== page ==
“Nothing matches the warmth and feel of real wood,” says John Cole, a Fryeburg, Maine, architect who specializes in vacation homes in the mountains and along the state’s coast. Many of his clients agree, installing wood flooring in their homes despite the sand, mud, moisture, and road salt that get tracked in year-round, threatening a floor’s finish.

In CR's flooring lab, we put prefinished solid hardwood—along with engineered wood, laminate, vinyl, and porcelain tile—through a battery of tests to determine which materials stand up to foot traffic, scratching, stains, UV rays, and more. On the whole, we found that hardwood flooring didn't perform as well as other flooring types; it's more prone to denting and more susceptible to wear from foot traffic.

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That doesn't change the fact that wood often wins: According to market-research firm Mintel's 2016 report on residential flooring, wood outsells every other hard-surface flooring option. While certain flooring types prove superior in certain rooms, homeowners often install hardwood across the ground floor. If nothing but wood will do, take some steps to protect wood floors in the kitchen and throughout a ground floor.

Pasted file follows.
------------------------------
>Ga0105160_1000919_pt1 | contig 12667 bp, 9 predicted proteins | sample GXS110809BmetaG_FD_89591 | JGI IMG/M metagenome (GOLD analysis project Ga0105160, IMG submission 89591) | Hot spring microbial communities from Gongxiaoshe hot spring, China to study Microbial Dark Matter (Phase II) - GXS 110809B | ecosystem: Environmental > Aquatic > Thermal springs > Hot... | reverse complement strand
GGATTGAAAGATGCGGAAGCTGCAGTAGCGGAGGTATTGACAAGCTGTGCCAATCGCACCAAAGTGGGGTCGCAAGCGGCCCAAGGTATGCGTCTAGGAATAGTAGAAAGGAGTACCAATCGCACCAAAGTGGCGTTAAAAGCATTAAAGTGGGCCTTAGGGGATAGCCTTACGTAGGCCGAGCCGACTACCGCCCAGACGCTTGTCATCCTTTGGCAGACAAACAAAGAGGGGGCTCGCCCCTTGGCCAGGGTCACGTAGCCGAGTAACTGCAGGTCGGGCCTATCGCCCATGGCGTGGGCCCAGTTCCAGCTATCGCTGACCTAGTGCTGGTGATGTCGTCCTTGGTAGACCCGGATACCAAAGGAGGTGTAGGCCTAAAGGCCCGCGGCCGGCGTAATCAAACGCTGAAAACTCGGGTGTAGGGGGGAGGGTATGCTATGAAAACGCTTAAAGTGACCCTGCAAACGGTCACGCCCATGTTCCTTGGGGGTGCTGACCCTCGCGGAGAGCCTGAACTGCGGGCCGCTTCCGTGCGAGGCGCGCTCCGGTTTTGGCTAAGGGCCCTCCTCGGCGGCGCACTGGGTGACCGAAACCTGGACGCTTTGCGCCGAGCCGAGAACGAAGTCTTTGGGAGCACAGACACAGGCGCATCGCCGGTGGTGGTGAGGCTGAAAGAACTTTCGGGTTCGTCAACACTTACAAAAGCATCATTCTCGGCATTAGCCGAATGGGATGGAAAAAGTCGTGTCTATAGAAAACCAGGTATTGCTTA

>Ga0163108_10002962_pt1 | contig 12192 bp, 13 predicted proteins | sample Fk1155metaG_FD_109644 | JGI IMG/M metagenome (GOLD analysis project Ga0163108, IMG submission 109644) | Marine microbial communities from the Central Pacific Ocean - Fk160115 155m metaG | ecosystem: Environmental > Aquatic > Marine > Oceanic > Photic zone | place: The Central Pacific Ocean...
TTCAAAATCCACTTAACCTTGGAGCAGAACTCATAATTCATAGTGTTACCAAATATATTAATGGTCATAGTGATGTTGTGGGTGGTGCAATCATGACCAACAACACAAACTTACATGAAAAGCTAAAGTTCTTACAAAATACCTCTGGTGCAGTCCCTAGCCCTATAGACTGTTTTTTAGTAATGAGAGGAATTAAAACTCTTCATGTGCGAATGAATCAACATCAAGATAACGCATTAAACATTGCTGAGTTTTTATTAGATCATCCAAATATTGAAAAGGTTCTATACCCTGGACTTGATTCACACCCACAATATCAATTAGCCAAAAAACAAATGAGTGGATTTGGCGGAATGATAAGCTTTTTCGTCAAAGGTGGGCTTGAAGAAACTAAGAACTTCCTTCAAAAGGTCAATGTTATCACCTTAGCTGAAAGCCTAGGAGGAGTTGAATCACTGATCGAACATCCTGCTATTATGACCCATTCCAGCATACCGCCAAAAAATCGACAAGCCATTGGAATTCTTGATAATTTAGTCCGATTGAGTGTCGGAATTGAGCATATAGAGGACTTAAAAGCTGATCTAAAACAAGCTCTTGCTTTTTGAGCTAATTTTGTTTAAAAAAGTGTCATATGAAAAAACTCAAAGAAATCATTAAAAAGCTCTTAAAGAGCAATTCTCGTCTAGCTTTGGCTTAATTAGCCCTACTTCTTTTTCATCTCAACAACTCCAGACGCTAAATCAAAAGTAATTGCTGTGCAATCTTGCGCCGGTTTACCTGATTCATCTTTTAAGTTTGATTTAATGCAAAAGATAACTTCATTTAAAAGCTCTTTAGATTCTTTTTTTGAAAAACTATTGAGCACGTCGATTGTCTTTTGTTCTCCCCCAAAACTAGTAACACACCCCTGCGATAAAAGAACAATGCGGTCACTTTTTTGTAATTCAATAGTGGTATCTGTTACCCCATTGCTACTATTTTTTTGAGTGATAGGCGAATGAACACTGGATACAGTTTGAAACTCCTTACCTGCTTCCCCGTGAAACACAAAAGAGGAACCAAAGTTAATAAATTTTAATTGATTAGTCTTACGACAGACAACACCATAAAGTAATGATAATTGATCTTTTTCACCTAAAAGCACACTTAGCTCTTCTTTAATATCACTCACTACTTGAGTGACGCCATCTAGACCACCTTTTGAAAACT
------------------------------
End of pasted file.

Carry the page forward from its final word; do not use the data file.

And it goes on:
With wood, “the best offense is a good defense,” Cole explains.

Design Entrances That Help Contain Potential Damage

A tiled mudroom with a metal grate for scraping shoes and built-in benches and cabinets that encourage leaving footwear at the door will minimize wear. (At the top of our tile ratings, Lumber Liquidators Avella Brazilian Cherry flooring mimics the look of real wood.)

Strategically Place Area Rugs and Runners

These will protect parts of the floor where, say, the family pet likes to lie or areas prone to drops, spills, and splashes during meal prep.

Don’t Forget Window Treatments

Not all threats to a hardwood floor come from dragging furniture or treading feet. You might love a room flooded with natural light, but our tests revealed that ultraviolet rays can take a toll on many wood floors. Keep shades down, when possible, to minimize UV exposure.